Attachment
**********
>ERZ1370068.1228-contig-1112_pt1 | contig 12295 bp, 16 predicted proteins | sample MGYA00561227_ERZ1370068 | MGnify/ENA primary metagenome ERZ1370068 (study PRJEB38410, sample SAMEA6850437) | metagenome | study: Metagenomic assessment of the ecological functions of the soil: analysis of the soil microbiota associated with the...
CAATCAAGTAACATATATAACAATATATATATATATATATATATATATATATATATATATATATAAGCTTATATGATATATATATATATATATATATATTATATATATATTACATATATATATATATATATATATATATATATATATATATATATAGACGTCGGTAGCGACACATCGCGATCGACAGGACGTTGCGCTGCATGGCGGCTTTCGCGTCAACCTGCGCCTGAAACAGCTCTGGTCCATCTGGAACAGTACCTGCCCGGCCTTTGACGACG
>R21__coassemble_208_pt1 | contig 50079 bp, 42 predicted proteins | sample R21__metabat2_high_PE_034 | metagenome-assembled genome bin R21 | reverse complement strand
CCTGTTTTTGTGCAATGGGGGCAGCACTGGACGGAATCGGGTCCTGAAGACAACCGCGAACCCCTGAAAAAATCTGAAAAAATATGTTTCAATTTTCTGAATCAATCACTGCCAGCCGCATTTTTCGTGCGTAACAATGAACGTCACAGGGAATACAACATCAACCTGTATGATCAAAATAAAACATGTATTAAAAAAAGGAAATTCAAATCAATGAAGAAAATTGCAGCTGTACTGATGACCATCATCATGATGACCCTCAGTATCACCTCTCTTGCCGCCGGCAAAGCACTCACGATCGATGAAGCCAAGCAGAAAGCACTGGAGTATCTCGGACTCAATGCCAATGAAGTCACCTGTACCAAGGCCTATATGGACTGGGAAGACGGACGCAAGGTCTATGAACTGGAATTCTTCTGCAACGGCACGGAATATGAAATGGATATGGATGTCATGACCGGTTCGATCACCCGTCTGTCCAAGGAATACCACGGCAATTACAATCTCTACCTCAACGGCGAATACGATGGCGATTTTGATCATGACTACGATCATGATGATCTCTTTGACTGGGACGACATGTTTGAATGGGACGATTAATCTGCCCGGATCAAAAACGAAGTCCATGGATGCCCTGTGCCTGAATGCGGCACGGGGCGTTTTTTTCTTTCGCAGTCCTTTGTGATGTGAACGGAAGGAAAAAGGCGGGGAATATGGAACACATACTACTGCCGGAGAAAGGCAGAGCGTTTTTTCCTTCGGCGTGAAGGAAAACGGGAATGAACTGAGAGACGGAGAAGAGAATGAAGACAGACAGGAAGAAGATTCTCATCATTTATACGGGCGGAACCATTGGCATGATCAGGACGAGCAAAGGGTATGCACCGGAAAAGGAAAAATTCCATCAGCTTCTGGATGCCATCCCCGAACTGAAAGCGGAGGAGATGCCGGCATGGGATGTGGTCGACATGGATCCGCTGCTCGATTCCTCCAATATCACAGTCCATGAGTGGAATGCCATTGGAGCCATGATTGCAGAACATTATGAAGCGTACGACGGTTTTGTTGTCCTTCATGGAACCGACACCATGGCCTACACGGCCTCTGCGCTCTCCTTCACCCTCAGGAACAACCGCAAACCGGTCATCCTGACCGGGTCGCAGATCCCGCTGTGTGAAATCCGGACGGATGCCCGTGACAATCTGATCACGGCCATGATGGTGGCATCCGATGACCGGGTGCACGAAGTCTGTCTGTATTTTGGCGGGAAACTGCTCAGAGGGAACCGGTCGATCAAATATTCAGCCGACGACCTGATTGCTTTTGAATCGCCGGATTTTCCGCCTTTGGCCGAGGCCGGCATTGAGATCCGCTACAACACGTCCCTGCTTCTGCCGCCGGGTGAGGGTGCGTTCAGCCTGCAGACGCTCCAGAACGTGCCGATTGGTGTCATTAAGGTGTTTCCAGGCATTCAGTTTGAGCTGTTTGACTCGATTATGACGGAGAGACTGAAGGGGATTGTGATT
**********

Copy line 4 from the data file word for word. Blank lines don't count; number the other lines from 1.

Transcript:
CCTGTTTTTGTGCAATGGGGGCAGCACTGGACGGAATCGGGTCCTGAAGACAACCGCGAACCCCTGAAAAAATCTGAAAAAATATGTTTCAATTTTCTGAATCAATCACTGCCAGCCGCATTTTTCGTGCGTAACAATGAACGTCACAGGGAATACAACATCAACCTGTATGATCAAAATAAAACATGTATTAAAAAAAGGAAATTCAAATCAATGAAGAAAATTGCAGCTGTACTGATGACCATCATCATGATGACCCTCAGTATCACCTCTCTTGCCGCCGGCAAAGCACTCACGATCGATGAAGCCAAGCAGAAAGCACTGGAGTATCTCGGACTCAATGCCAATGAAGTCACCTGTACCAAGGCCTATATGGACTGGGAAGACGGACGCAAGGTCTATGAACTGGAATTCTTCTGCAACGGCACGGAATATGAAATGGATATGGATGTCATGACCGGTTCGATCACCCGTCTGTCCAAGGAATACCACGGCAATTACAATCTCTACCTCAACGGCGAATACGATGGCGATTTTGATCATGACTACGATCATGATGATCTCTTTGACTGGGACGACATGTTTGAATGGGACGATTAATCTGCCCGGATCAAAAACGAAGTCCATGGATGCCCTGTGCCTGAATGCGGCACGGGGCGTTTTTTTCTTTCGCAGTCCTTTGTGATGTGAACGGAAGGAAAAAGGCGGGGAATATGGAACACATACTACTGCCGGAGAAAGGCAGAGCGTTTTTTCCTTCGGCGTGAAGGAAAACGGGAATGAACTGAGAGACGGAGAAGAGAATGAAGACAGACAGGAAGAAGATTCTCATCATTTATACGGGCGGAACCATTGGCATGATCAGGACGAGCAAAGGGTATGCACCGGAAAAGGAAAAATTCCATCAGCTTCTGGATGCCATCCCCGAACTGAAAGCGGAGGAGATGCCGGCATGGGATGTGGTCGACATGGATCCGCTGCTCGATTCCTCCAATATCACAGTCCATGAGTGGAATGCCATTGGAGCCATGATTGCAGAACATTATGAAGCGTACGACGGTTTTGTTGTCCTTCATGGAACCGACACCATGGCCTACACGGCCTCTGCGCTCTCCTTCACCCTCAGGAACAACCGCAAACCGGTCATCCTGACCGGGTCGCAGATCCCGCTGTGTGAAATCCGGACGGATGCCCGTGACAATCTGATCACGGCCATGATGGTGGCATCCGATGACCGGGTGCACGAAGTCTGTCTGTATTTTGGCGGGAAACTGCTCAGAGGGAACCGGTCGATCAAATATTCAGCCGACGACCTGATTGCTTTTGAATCGCCGGATTTTCCGCCTTTGGCCGAGGCCGGCATTGAGATCCGCTACAACACGTCCCTGCTTCTGCCGCCGGGTGAGGGTGCGTTCAGCCTGCAGACGCTCCAGAACGTGCCGATTGGTGTCATTAAGGTGTTTCCAGGCATTCAGTTTGAGCTGTTTGACTCGATTATGACGGAGAGACTGAAGGGGATTGTGATT